I can't speak to the attitude of fandom as a whole with respect to homosexuality; in my experience, present-day fans are pretty tolerant of all kinds of queerness. The fans of the 1930s and '40s were certainly less tolerant, and their intolerance is an important part of my book: a lot of what happens in The Night Ocean is a kind of human equivalent or counterpart to Lovecraft's cosmic horror, and the prejudice against homosexuality pushes Lovecraft and Barlow's relationship into the very Lovecraftian territory of the unspeakable, the forbidden.
Which brings me back to the first part of your question, about Lovecraft's sexuality. From where I sit, the question of whether he was really gay or not isn't that important. In Lovecraft's letters, he abhorred homosexuality; but on the other hand, he doesn't seem to have been tremendously capable of heterosexual love, either. So for me, for my narrative, the vital question was, is this person capable of love at all? Under what circumstances? And what would it do to him, if he was? That's what Barlow--the Barlow character in The Night Ocean, I mean--is trying to figure out: "I love you. Can you love me back?" To me, that question is the most urgent thing in the novel, though neither you nor anyone else is under any obligation to agree with me.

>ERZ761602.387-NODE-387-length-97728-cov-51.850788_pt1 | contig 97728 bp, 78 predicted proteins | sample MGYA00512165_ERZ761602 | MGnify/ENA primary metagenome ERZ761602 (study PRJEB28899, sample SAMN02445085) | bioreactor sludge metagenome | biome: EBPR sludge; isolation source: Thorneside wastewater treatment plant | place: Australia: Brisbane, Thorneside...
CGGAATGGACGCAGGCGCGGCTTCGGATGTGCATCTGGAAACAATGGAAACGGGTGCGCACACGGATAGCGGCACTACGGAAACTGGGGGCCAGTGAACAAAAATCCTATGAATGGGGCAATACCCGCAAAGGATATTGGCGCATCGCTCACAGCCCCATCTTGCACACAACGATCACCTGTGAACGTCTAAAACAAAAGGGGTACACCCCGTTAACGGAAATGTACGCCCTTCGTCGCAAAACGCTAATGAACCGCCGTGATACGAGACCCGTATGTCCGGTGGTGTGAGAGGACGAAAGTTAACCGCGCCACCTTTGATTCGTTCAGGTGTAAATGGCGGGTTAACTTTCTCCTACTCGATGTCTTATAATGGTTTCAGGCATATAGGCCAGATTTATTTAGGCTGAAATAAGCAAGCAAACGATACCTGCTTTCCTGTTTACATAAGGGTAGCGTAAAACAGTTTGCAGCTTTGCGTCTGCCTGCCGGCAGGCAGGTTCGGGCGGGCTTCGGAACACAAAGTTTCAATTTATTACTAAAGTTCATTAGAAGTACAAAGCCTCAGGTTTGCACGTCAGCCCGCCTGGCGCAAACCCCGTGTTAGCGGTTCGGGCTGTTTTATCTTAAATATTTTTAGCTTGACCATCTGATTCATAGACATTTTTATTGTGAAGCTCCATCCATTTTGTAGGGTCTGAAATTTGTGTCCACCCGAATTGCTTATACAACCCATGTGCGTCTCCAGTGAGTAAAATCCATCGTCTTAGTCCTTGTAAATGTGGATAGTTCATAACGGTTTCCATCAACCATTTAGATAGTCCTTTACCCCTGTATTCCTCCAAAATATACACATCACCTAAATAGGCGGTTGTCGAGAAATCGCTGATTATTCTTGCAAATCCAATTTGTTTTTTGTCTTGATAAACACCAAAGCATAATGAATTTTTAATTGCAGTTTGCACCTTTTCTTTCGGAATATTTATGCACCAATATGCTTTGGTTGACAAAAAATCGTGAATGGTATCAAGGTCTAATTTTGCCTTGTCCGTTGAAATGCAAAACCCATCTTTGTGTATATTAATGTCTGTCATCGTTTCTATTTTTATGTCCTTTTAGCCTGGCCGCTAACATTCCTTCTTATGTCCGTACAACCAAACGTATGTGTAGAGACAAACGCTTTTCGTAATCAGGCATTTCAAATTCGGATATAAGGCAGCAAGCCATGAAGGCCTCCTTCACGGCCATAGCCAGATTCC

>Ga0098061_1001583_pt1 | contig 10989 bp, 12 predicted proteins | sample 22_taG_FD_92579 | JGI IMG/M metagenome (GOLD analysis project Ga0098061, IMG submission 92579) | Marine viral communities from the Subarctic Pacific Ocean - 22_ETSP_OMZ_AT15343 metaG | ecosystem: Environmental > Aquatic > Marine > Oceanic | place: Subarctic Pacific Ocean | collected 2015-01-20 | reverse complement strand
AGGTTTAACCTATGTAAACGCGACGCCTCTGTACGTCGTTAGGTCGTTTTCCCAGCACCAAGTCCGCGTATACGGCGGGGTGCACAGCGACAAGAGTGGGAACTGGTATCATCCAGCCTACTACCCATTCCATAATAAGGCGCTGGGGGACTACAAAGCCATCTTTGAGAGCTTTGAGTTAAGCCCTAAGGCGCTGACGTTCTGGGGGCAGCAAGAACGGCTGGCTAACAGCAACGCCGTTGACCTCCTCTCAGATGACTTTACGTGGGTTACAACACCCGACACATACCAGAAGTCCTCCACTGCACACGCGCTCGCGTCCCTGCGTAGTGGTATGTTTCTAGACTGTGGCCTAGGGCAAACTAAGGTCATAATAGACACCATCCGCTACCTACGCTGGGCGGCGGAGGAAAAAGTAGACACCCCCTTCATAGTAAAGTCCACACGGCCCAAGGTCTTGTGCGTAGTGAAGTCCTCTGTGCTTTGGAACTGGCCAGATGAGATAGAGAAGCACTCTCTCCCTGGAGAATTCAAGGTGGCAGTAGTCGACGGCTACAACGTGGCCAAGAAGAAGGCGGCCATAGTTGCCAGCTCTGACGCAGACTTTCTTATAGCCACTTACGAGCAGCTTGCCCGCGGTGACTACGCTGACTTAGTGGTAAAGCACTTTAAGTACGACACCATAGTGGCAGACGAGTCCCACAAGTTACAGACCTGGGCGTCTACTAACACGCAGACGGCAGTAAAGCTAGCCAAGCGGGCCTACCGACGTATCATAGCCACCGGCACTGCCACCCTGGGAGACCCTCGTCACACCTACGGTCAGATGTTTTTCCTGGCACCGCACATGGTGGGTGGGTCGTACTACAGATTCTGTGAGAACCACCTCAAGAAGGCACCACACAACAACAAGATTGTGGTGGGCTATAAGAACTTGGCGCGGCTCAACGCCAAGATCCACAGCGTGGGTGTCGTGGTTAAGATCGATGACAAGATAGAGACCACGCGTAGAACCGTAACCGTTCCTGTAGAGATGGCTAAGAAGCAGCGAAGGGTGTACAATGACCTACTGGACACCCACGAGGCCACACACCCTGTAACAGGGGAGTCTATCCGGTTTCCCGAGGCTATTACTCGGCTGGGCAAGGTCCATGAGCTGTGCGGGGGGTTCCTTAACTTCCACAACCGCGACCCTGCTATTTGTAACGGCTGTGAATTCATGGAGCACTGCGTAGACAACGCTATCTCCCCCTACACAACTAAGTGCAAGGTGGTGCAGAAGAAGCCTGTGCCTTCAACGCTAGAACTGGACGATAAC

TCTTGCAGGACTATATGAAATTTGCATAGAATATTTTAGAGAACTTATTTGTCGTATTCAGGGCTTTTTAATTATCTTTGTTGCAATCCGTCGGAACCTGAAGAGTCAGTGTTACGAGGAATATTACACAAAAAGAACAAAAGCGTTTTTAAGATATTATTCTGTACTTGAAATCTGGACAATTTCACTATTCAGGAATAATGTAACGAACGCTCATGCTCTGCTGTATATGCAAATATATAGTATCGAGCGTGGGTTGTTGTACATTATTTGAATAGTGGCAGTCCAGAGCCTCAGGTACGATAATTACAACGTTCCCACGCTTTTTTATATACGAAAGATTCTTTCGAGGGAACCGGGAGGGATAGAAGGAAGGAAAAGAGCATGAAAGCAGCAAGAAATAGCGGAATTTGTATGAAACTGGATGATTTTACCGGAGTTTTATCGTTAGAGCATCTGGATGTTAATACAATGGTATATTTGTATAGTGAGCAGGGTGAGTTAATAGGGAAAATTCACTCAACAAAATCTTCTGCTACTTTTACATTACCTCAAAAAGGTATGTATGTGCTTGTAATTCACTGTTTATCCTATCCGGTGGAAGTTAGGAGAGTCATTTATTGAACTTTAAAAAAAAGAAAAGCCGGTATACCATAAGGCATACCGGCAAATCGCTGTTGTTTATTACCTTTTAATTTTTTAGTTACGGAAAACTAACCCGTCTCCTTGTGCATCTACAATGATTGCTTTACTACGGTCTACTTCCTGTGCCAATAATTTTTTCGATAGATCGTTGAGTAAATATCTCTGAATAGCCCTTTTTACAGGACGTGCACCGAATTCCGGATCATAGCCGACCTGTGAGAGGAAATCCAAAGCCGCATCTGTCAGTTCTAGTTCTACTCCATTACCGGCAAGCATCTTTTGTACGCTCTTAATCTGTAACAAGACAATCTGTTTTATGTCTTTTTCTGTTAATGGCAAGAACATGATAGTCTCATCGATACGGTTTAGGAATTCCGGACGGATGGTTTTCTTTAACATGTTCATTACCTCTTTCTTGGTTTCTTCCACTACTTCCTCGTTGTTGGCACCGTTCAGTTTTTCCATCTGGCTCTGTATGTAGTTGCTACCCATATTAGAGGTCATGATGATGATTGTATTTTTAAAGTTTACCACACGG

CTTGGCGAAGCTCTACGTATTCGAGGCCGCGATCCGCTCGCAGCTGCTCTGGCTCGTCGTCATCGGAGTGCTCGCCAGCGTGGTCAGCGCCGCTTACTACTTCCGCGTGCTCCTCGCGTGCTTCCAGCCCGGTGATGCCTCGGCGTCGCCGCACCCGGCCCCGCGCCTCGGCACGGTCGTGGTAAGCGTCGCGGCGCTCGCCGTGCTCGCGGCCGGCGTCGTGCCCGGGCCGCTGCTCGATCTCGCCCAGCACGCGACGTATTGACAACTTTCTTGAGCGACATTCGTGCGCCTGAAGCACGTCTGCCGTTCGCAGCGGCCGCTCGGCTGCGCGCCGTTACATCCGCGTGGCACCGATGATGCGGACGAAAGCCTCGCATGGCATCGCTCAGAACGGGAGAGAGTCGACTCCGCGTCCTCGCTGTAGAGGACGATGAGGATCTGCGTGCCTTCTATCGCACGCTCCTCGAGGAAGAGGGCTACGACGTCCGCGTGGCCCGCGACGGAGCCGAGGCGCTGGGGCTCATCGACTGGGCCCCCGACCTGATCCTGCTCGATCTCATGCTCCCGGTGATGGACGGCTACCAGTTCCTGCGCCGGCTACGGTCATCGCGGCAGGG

Many of the characters in your novel have confused relationships with their own bodies, especially Lovecraft, who could seem almost inhumanly divorced from physical pleasure. How much of your characters' unhappiness do you think derives from this mind-body disconnect?
That's an excellent question, by which I mean that I'm not sure how to answer it. I don't think of Marina and Charlie as having confused relationships with their bodies, and neither does Spinks, really--he's handsome and knows it. Lovecraft does, of course, and surely his unhappiness is connected to his experience of his physical self. How could it be otherwise, when his mother told her friends that he was too ugly to go outdoors in the daytime? But in a way, I think Lovecraft's unhappiness comes less from the particulars of his physical self than from the simple fact that he had a physical self. A remarkable number of his stories are about minds which move from one body to another: even The Case of Charles Dexter Ward is kind of about that, in that Joseph Curwen takes the place of young Charles Dexter Ward. These are horror stories, of course, but I can't help wondering if there was some wish-fulfillment in them, too: if Lovecraft wouldn't have delighted in being a consciousness that could roam from body to body, from era to era. --Hank Stephenson, bookseller, Flyleaf Books
Paul La Farge: Looking at Lovecraft